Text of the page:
who directs Wings Tour Company and has been labeled the nation’s finest
birder, and Don Freiday, director of Sherman Hoffman Sanctuary in
Bernardsville. Chris Vogel, who has spent years procuring species
for the American Natural History Museum, rounds out the crew.
All the teams have spent countless hours scouting various regions
of the state, listing what birds can be sighted where, beginning at
the stroke of midnight. "In the dark of midnight, you listen for
nocturnal calls — the great cheeked thrush and the black billed
cuckoo," says Dunne. Hopefully you get 25 species by dawn. With
daylight comes the rush. One hundred species can be scooped up by
8 a.m. if you are good and the birds wake in the expected setting.
Everything is honed down to 5 to 10 minute brackets, explains Dunne,
who may zip over to Florence to lay eyes on the various gulls hovering
over the Trenton dumps.
Between 5:30 and 6:30 p.m. comes another rush, with the listmeister
recording another 40 species.
In this World Series, the athletic stamina required must be matched
by birding skills and encyclopedic knowledge. And it shatters the
stereotype of birders as frail or nerdy. In fact, for Dunne, birding
began as "a great way to get away from parental supervision."
In the back woods of his home in Whippany, he would escape to his
tree fort and watch birds with his gang of kids.
Sooner or later, everything in America falls prey to
serious competition. Garden State birding’s competitive flames were
first fanned back in the l920s by two rivals, Charles Urner, a Wall
Street executive from Elizabeth, and Ludlow Griscolm, proud bearer
of the title Dean of American Birders.
As much to satisfy their mutual rivalry as anything else, these two
and some others fostered "The Big Day." Participants covered
New Jersey, as best as roads allowed, with the first winner sighting
172 species. The event was refined and emulated over the years, when,
in l970, Canada’s Long Point Observatory hit upon the idea of turning
their bird sighting day into a fund raiser. A concept not lost on
the young Dunne.
In l983, Dunne, then a veteran hawk bander for the Cape May Observatory,
approached his boss with the idea for a birding world series. His
boss responded that it was a stupid idea, but if he could sanctify
the contest with some big name like Roger Tory Peterson, author of
America’s best-selling bird guides since l934, he would permit Dunne
"So in fear and trembling," recalls Dunne, " I called
`His Birdship’ on the phone and explained my idea. Peterson paused,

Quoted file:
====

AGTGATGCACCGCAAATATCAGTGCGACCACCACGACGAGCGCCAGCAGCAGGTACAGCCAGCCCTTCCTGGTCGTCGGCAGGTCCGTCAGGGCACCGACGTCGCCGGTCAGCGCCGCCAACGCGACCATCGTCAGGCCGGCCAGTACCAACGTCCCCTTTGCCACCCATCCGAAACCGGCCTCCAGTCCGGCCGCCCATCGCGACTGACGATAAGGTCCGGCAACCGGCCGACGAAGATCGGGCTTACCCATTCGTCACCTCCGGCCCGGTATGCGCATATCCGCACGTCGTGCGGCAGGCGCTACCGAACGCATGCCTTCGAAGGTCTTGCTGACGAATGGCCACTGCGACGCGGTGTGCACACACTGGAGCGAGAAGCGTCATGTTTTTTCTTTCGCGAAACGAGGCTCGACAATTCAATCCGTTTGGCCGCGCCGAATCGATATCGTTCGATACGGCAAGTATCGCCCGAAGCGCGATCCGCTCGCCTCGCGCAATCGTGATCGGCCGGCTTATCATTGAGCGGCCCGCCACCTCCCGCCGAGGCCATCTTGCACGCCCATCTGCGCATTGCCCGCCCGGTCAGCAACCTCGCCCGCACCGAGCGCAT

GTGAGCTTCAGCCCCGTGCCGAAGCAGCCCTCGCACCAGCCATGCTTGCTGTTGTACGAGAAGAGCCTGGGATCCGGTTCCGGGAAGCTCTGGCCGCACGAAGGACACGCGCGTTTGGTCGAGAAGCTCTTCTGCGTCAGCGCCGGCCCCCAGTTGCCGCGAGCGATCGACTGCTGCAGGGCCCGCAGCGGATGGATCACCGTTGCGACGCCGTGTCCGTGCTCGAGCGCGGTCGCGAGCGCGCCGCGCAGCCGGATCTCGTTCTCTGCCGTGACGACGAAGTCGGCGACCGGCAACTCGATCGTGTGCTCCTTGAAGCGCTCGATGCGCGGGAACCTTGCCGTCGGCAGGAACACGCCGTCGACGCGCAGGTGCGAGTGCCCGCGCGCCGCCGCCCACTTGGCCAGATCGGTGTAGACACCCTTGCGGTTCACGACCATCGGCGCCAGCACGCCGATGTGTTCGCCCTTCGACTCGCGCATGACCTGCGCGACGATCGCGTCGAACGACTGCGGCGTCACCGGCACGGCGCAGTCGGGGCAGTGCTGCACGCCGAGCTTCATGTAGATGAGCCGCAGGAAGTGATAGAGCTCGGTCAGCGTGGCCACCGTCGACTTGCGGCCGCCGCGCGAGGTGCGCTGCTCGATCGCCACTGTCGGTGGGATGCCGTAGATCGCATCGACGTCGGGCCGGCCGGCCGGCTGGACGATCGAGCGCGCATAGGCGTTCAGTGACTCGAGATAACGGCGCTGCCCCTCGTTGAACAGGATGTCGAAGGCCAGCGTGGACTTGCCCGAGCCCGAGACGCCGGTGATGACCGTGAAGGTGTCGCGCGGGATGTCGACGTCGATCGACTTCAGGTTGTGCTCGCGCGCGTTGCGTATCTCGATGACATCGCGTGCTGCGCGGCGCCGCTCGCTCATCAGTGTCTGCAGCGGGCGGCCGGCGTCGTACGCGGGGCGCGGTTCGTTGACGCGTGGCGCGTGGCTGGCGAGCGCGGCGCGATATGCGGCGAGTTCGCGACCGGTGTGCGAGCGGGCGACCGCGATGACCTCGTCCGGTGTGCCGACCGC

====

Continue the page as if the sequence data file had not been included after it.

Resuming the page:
then slowly replied, `Whose team can I be on?’ He was in his mid-70s."
But old age and cunning won through that initial World Series on May
19, l984, when 13 teams lined up for this first fray. Smugly, the
Bird Watchers Digest team: Pete and Linda Dunne, Peterson, David Allen
Sibley (future author of the famed "Sibley Guide to Birds"),
Bill Boyle, and Peter Bacinski of the Sandy Hook Observatory all piled
into their Mercedes 300 SD selected for them by "Car & Driver"
Magazine. They roamed the Great Swamp, Princeton’s Institute woods,
Assunpink, Brigantine, oceans and Appalachians. And at midnight, they
victoriously breasted the tape with an astounding, record-setting
201 species. Today, though the records have been nudged higher, the
contending spirit of fun and frenzy endures.
— Bart Jackson
World Series of Birding, New Jersey Audubon Society, Cape
May Bird Observatory, 609-884-2736. The 20th Annual World Series is
the conservation organization’s biggest annual fundraiser with sponsors
pledging a dollar amount for each species recorded. Saturday, May
to Cape May shores, an hour from the finish line, with several high-mountain
hawks not sighted. No chance of spotting them down here. Why not just
pencil them in? Who’s going to know?
Amazingly, your competitors will. Judges and players know each area
and what birds can be found there that day. World Series rules allow
a team to claim only one bird not corroborated by another team. This
ruling may seem a bit harsh, but experience has borne it out in this
very close race. In the four years Canada’s Kowa Optimed team claimed
top honors, they have only once listed one non-corroborated bird.
"But the real truth is," Dunne notes shaking his head, "birders
are disgustingly honest."
Strong is the chorus of cynics who bemoanedly raise the death knell
of America’s rugged individualism. Yet Cape May at midnight will bear
witness to rag tag clusters of exhausted outdoors men and women straggling
across the finish line. They have come partly for fun and fervor,
but equally to fight for a natural heritage they have grown to love.
This breed is not extinct, or even endangered. It just needs to be